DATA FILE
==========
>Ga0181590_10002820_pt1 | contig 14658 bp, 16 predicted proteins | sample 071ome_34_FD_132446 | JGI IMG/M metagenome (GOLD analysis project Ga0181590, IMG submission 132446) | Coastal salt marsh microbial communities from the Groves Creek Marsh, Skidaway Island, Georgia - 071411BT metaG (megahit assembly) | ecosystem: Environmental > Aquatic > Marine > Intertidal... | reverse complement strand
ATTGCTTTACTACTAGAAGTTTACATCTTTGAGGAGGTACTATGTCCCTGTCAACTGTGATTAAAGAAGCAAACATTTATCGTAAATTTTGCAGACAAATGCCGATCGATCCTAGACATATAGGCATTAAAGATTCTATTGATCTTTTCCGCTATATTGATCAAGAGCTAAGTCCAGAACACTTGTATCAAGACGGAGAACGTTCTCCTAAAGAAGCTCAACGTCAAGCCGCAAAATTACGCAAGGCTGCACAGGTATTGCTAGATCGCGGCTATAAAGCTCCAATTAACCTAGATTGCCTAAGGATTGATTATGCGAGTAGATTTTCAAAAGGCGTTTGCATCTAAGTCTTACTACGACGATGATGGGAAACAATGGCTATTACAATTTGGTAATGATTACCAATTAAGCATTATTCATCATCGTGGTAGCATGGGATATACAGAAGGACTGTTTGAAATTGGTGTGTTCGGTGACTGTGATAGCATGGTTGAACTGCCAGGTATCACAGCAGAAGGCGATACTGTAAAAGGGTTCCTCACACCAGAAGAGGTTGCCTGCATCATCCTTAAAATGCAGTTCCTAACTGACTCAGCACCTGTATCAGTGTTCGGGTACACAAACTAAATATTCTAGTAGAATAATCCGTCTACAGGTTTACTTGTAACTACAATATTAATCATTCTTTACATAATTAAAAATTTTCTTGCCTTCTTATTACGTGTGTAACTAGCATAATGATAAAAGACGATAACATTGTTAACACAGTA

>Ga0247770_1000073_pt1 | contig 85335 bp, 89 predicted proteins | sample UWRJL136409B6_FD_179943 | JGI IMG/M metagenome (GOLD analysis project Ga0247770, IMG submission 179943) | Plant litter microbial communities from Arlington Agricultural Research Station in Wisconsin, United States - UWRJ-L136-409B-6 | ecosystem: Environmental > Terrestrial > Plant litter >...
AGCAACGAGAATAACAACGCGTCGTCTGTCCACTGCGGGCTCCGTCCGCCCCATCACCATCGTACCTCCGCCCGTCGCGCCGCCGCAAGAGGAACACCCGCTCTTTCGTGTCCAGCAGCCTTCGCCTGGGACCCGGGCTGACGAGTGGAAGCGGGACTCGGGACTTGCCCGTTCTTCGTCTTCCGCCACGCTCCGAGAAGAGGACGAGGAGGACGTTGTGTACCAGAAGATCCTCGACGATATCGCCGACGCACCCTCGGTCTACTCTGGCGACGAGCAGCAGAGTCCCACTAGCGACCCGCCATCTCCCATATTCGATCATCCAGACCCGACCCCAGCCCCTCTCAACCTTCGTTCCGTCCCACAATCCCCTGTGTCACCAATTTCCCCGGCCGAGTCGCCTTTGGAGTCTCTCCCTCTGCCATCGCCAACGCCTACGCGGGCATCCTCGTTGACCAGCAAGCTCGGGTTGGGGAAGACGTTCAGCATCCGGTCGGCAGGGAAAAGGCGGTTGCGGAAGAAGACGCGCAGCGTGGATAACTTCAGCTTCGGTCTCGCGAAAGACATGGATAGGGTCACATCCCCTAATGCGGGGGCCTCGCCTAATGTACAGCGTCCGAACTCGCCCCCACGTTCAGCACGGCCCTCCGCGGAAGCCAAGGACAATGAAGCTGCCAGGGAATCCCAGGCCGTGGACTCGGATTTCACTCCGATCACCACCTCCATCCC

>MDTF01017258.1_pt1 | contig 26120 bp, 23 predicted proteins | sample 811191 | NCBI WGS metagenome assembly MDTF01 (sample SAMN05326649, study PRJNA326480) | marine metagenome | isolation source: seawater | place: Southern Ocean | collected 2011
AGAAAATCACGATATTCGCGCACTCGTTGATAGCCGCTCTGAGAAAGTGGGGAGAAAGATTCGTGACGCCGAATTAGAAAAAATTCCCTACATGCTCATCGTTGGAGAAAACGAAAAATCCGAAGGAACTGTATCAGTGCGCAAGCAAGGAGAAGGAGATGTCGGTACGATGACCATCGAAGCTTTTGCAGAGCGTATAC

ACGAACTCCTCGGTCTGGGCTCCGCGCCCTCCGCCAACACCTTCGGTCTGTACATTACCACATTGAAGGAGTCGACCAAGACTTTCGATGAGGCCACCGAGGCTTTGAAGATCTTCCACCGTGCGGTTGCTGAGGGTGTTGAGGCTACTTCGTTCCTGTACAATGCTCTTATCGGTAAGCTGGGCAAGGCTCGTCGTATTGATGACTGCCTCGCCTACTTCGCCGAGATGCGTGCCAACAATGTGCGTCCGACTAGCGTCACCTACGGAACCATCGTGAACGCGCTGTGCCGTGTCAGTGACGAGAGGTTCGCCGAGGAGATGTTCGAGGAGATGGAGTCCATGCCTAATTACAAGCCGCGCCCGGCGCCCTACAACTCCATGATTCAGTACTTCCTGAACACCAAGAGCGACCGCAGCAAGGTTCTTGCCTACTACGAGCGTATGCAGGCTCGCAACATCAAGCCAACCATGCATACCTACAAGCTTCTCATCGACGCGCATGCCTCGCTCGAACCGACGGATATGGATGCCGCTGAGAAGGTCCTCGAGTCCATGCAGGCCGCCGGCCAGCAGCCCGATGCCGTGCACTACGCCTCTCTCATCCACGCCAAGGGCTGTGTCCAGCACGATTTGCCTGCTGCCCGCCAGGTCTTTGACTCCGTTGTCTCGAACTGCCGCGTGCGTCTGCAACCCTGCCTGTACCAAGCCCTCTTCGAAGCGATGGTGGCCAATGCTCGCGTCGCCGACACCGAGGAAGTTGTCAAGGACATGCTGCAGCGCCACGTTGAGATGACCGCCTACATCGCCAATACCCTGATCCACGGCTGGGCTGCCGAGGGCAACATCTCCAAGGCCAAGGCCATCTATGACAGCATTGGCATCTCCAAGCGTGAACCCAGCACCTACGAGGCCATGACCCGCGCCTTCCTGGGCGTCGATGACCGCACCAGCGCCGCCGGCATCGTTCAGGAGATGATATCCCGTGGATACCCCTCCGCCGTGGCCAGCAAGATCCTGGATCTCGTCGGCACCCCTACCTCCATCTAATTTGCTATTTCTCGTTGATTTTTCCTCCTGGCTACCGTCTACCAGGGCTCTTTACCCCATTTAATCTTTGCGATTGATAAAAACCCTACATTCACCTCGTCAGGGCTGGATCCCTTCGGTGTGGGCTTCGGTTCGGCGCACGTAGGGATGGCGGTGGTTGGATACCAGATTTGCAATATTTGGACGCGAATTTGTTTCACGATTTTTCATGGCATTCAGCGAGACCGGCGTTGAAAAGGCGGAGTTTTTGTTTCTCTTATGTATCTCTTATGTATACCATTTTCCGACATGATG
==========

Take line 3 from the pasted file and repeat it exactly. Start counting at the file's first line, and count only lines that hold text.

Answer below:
>Ga0247770_1000073_pt1 | contig 85335 bp, 89 predicted proteins | sample UWRJL136409B6_FD_179943 | JGI IMG/M metagenome (GOLD analysis project Ga0247770, IMG submission 179943) | Plant litter microbial communities from Arlington Agricultural Research Station in Wisconsin, United States - UWRJ-L136-409B-6 | ecosystem: Environmental > Terrestrial > Plant litter >...